RealtyTrac: Foreclosure Activity Drops 7 Percent in June; Up 87 Percent from Year-Ago Levels

RealtyTrac’s monthly numbers are out today, which show that foreclosures eased 7 percent in June from reported levels during May — but still remain 87 percent above year-ago levels. May’s foreclosure numbers were 90 percent above year-ago levels, showing that foreclosure volume remains very, very high (and illustrating that the monthly drop in June is a common trend across the previous year). You’ll see most of the major media cover the 7 percent monthly drop, but as I’ve warned HW readers numerous times, the YOY trends are much more important. Here’s the full press release. Nevada, California, and Colorado posted the nation’s highest foreclosure rates in June, according to RealtyTrac:

… Nevada documented a foreclosure rate more than four times the national average and highest among the states for the sixth month in a row. The state reported 4,722 foreclosure filings during the month, a decrease of 10 percent from the previous month but more than three times the number reported in June 2006 [emphasis added]. Despite a 2 percent month-over-month dip in foreclosure activity, California registered the nation’s second highest state foreclosure rate … The state reported 38,801 foreclosure filings during the month, the most of any state for the sixth month in a row and more than three times the number reported in June 2006.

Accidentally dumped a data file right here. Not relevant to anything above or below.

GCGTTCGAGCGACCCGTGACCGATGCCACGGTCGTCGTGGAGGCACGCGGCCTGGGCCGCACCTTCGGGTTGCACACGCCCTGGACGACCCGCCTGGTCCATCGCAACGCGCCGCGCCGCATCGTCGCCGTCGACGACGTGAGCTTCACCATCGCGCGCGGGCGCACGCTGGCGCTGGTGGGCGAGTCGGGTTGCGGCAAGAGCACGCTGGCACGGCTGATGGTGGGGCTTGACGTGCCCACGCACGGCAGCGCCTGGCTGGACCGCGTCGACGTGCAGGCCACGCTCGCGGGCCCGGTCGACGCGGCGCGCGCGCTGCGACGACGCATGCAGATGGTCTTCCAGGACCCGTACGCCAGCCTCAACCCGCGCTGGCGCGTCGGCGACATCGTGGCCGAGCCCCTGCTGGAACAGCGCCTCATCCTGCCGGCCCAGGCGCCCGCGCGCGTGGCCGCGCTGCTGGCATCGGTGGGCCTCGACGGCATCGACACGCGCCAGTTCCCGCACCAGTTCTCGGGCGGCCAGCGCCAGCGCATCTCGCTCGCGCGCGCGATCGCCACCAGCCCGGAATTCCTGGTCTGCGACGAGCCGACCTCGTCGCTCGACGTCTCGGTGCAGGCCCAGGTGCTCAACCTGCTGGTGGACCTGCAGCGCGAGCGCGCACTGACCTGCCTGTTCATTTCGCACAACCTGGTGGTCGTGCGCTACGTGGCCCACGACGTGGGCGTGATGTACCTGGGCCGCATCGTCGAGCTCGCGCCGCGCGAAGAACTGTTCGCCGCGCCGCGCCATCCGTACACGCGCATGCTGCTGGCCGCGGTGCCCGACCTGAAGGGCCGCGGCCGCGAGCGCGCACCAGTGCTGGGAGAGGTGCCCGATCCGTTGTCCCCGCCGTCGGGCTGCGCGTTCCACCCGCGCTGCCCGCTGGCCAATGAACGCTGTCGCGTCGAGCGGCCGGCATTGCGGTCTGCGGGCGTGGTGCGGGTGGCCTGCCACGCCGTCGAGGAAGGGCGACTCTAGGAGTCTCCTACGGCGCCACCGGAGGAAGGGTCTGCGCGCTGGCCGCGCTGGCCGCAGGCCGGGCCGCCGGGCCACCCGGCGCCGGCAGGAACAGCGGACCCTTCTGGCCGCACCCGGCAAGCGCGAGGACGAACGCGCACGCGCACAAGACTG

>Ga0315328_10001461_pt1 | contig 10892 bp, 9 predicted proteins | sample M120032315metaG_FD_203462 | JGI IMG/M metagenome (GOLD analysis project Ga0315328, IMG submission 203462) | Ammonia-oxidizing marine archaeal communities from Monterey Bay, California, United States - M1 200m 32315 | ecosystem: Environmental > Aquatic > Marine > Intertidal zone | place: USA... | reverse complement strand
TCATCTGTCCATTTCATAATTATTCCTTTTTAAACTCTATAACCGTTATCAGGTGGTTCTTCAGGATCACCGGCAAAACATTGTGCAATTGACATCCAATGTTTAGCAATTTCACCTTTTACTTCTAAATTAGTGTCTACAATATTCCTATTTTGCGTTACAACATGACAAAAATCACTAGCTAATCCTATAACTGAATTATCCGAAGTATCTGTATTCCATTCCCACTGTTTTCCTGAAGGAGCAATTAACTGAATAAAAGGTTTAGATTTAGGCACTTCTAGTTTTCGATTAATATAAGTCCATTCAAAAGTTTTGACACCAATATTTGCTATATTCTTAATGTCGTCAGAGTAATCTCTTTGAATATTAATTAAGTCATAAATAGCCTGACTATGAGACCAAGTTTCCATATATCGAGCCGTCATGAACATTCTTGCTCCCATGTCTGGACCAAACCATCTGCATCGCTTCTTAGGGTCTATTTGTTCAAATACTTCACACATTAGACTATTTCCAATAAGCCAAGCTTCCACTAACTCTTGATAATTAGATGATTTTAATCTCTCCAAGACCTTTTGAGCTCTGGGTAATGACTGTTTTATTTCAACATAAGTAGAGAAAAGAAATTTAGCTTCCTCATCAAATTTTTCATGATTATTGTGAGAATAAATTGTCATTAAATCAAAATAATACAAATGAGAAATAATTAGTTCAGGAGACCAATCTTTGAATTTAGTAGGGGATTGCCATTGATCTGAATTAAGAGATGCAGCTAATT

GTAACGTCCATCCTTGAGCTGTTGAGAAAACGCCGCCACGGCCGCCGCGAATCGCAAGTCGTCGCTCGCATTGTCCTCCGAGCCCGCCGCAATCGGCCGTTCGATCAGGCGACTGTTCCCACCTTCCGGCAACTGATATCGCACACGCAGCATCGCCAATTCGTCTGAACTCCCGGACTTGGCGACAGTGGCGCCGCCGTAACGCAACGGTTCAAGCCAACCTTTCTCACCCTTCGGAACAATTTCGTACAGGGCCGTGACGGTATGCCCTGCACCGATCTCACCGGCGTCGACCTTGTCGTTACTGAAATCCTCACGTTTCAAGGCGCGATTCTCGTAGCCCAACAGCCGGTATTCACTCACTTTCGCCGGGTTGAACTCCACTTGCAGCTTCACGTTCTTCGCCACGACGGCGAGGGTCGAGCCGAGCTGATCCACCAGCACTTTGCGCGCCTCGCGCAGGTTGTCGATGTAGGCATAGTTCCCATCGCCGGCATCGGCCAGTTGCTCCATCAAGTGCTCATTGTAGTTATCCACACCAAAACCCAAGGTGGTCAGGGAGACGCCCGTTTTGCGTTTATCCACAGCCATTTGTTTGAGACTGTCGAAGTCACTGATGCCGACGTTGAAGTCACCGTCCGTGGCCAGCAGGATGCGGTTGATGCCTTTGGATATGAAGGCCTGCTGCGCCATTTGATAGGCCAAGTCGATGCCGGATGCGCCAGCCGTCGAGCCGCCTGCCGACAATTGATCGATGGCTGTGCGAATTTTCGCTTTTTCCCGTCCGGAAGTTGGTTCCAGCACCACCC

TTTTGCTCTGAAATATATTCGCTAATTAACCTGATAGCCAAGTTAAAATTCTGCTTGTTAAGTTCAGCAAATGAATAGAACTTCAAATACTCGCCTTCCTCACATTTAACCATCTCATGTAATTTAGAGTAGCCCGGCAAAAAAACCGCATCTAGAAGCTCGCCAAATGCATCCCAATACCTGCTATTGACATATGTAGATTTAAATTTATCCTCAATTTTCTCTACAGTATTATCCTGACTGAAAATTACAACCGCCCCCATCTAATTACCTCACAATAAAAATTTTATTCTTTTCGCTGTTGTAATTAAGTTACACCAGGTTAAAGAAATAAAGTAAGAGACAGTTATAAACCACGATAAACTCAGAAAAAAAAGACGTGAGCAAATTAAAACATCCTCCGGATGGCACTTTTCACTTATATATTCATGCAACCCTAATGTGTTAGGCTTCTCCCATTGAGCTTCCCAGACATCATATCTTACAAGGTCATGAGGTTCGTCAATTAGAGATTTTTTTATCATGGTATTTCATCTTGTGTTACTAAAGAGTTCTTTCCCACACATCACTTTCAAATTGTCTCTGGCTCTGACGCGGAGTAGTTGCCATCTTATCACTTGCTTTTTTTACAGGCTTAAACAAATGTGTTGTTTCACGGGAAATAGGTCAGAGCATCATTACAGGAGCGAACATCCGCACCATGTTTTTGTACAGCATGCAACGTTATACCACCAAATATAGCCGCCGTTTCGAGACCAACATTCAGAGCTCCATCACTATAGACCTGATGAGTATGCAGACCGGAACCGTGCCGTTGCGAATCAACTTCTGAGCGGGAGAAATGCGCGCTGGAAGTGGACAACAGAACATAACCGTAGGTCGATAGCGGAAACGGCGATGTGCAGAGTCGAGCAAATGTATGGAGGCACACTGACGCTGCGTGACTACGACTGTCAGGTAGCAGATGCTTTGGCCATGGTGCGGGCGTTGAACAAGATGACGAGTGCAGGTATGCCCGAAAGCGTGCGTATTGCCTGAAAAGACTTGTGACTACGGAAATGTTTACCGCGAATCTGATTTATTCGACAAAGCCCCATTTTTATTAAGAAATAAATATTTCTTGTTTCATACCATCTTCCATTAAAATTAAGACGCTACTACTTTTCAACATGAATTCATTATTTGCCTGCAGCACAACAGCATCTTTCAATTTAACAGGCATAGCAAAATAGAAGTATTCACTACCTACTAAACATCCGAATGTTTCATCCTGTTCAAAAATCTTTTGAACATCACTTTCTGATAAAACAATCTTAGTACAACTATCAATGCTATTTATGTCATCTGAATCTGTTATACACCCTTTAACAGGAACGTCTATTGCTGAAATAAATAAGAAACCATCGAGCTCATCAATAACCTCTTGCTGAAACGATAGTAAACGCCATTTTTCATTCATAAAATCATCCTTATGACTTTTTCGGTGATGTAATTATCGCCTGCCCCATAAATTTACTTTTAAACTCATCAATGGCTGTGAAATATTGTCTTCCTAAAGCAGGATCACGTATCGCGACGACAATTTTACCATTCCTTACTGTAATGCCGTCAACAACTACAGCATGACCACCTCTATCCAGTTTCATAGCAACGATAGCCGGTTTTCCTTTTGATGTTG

Looking at raw foreclosure numbers (instead of rates, which are weighted by population), RealtyTrac said that California, Florida and Ohio posted the highest volume of foreclosures. Florida reported 21,035 foreclosures, and Ohio reported 11,879, RealtyTrac said. Inexplicably, the RealtyTrac numbers show a drop in REO volume. According to the numbers released today, more than 26,000 properties nationwide are in REO, after nearly 29,000 were reported in May — a number that I think is probably vastly understated, given what I’ve been hearing from contacts in the industry. Update: Color me floored — look at this Bloomberg headline. Is it possible that the financial press is FINALLY starting to realize the importance of YOY comparisons?

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